“We are committed to ensuring that the derby series is sustainable for both anglers and wild fish stocks,” NMTA President George Harris said. “A collaborative approach, working alongside regulatory agencies, is the way to achieve that.”

River Hawk Boats, based in White City, Ore., has been one of the series’ main sponsors for four years, providing grand prize boats each year and adding a kids division boat this year for the first time in an effort to cultivate the next generation of anglers. Company President Phillip Cam said the Northwest’s rich variety of boating opportunities makes the derby series “the premier” event of its type in the United States.

“The amount of water resources that we can use for boating in the Northwest is unparalleled, whether it’s just cruising and enjoying a family day on the water, crabbing or chasing salmon around,” he said. “This is a great opportunity to promote boating here.”

The series’ other sponsors include Allstate Boat Insurance, Mercury Marine, BoatUS TRAILER ASSIST, HarborWare and FishUSA.com.

For Clark, the boat win was a bright light during a difficult time. His 6-month-old daughter, Grace, was recently diagnosed with blindness caused by a rare eye disease. Clark decided to participate in the derby after learning about the Everett Central Lions Club’s annual derby for blind people.

The boat, Clark said, will provide a way for the family — including his wife and their 3-year-old son — to spend some quality time outdoors together.

“We’re going to use it to go fishing and camping with the kids,” he said. “We’re excited.”

Girard said he’s been trying to convince his wife for years that the family of four needs a small fishing boat, but to no avail.

“She wasn’t buying off on that,” he said, laughing. “Now we’ll be able to get out fishing a lot more often, which is fantastic. Both of our kids love fishing.”

Douglas Co. Ranch WDFW Acquiring Won’t Be Open For Deer Season 2014

Yes, the state has begun buying a huge Douglas County ranch; no, that ground won’t be open to the public for the start of rifle deer hunting this weekend.

That’s the word from WDFW’s Region 2 about the 4,200 acres of the Grand Coulee Ranch that the Fish & Wildlife Commission approved purchasing earlier this fall.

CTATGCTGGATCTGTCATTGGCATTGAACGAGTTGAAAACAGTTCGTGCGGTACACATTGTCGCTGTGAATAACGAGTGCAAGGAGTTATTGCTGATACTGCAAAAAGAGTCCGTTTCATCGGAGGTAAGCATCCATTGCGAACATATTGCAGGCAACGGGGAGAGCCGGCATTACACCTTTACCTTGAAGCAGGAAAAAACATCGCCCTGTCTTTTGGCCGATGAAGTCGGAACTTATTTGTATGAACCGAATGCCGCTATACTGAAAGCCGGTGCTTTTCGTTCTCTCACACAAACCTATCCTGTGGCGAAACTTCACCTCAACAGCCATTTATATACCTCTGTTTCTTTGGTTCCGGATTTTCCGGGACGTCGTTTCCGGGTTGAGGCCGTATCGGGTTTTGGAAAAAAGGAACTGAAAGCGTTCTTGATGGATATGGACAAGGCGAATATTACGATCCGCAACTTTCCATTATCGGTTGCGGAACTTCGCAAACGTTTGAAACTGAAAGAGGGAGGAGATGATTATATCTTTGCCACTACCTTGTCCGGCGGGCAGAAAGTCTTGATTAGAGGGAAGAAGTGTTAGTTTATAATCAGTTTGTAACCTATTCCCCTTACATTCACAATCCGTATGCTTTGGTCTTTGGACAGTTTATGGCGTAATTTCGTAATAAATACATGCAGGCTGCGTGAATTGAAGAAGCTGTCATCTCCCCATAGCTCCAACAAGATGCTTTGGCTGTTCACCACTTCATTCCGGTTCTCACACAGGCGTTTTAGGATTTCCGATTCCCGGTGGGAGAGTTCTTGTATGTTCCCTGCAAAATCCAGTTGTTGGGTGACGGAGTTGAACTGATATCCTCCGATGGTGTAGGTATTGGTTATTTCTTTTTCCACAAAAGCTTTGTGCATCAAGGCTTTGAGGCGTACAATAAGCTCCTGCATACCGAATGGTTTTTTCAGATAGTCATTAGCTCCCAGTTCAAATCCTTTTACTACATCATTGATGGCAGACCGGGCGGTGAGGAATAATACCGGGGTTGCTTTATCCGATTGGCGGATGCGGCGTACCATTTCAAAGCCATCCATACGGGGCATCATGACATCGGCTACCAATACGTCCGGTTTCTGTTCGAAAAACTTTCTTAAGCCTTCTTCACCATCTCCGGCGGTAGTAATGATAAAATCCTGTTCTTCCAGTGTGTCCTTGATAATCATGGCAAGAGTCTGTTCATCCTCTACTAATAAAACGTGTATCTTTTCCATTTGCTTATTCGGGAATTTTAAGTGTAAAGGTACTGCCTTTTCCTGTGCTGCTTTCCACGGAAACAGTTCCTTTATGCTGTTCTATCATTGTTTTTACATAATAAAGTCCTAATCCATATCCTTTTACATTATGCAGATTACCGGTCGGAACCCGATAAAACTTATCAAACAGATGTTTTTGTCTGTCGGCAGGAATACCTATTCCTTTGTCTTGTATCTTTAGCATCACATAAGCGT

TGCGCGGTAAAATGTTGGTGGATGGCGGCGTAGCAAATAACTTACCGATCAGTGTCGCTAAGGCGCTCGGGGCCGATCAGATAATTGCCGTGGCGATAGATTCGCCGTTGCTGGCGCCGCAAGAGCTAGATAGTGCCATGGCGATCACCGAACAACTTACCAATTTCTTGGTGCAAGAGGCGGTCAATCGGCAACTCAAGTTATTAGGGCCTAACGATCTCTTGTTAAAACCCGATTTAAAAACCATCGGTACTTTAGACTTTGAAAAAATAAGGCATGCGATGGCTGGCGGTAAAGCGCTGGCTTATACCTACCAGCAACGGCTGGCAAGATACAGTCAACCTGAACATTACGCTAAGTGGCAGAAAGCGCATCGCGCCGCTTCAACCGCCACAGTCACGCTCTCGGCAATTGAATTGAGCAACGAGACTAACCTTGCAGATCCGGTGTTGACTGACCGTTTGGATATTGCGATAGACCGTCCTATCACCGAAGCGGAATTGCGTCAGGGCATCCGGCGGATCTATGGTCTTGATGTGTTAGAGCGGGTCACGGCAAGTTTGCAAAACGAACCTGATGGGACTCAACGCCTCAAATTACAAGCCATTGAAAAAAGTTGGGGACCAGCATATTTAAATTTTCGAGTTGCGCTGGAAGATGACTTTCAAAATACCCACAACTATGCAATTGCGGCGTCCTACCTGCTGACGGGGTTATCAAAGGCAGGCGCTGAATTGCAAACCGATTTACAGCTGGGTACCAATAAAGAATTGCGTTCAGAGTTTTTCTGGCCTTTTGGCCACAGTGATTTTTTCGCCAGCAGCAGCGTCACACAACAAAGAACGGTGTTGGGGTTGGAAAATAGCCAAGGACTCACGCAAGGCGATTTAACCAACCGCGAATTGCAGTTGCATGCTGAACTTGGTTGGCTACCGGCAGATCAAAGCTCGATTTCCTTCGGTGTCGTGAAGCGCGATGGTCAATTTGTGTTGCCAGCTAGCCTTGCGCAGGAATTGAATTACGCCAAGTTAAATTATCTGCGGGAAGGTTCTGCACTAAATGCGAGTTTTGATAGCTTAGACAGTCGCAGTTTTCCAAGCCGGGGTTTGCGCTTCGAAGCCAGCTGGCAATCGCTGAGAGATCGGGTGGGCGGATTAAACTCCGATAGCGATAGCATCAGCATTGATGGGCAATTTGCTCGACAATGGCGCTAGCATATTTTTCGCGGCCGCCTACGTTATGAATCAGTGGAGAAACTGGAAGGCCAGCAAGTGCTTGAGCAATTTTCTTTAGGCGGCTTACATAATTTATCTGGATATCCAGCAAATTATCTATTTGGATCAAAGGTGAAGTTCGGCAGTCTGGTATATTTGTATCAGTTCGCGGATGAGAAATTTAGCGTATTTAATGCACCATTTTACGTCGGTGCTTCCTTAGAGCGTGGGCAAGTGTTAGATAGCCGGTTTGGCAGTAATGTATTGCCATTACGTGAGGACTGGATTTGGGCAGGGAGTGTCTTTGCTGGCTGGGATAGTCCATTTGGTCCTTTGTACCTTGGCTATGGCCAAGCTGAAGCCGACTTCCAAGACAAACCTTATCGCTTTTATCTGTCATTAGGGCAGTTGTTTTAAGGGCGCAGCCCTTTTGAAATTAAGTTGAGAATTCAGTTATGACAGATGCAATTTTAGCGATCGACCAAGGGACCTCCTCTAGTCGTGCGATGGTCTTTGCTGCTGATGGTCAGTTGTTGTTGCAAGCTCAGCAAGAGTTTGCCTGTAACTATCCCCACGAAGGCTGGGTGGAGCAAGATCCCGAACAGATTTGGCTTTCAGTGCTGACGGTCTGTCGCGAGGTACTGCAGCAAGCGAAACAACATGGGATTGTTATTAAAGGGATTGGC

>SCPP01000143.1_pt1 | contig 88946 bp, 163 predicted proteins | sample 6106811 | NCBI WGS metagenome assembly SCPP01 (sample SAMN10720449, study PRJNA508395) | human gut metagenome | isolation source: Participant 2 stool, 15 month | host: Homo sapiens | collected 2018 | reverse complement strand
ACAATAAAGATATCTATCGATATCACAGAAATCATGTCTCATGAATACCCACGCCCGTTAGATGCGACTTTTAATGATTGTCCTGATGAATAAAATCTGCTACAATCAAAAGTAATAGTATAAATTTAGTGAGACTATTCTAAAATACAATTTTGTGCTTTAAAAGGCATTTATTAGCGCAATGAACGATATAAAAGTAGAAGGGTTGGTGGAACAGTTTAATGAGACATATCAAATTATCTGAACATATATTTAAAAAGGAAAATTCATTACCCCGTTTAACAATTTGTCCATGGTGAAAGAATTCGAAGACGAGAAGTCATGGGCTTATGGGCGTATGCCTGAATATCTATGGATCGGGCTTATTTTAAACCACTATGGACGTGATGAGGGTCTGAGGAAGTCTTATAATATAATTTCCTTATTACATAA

THE GRAND COULEE RANCH SPRAWLS ACROSS 20,000 ACRES ALONG 14 MILES OF LAKE RUFUS WOODS NEAR SOME OF THE NETPENS. (DAVID VOLSEN, WDFW)

THE GRAND COULEE RANCH SPRAWLS ACROSS 20,000 ACRES ALONG 14 MILES OF LAKE RUFUS WOODS NEAR SOME OF THE NETPENS. (DAVID VOLSEN, WDFW)

They say that the sale won’t actually close till the end of the year, meaning that the land is still being managed by the consortium that owns it.

“The property will not be open to public hunting until next year, and it will have to be posted and management plans developed,” says Dave Volsen, district wildlife biologist in Wenatchee.

ANOTHER VIEW OF THE PROPERTY. (DAVID VOLSEN, WDFW)

ANOTHER VIEW OF THE PROPERTY. (DAVID VOLSEN, WDFW)

But when that land and the rest of the 20,000-acre spread along 14 miles of Lake Rufus Woods is available to hunters, it should be something to check out.

We have more on that and why WDFW is acquiring the land in our November issue of Northwest Sportsman!

OREGON'S FEDERAL LANDS INCLUDE THE EAGLE CAP WILDERNESS ABOVE LAKE WALLOWA. (ANDY WALGAMOTT)

RMEF To Those Who Want To Sell Off Public Lands: No.

THE FOLLOWING IS AN ON-THE-MONEY PRESS RELEASE FROM THE ROCKY MOUNTAIN ELK FOUNDATION

The Rocky Mountain Elk Foundation is concerned about the continuing rhetoric and political posturing surrounding the wholesale disposal, sale or transfer of federal land holdings, and stands in opposition to such potential action.

“Federal public lands are vitally important habitat for elk and many other species of wildlife. They are also where we hunt, camp, hike, and in some cases, make our living,” stated David Allen, RMEF president and CEO, in a recent letter to all members of Congress across the West. “The notion of transferring ownership of lands currently overseen by the U.S. Forest Service, Bureau of Land Management or any other federal land manager to states, or worse yet to private interests, is not a solution to federal land management issues and we are opposed to this idea.”

OREGON'S FEDERAL LANDS INCLUDE THE EAGLE CAP WILDERNESS ABOVE LAKE WALLOWA. (ANDY WALGAMOTT)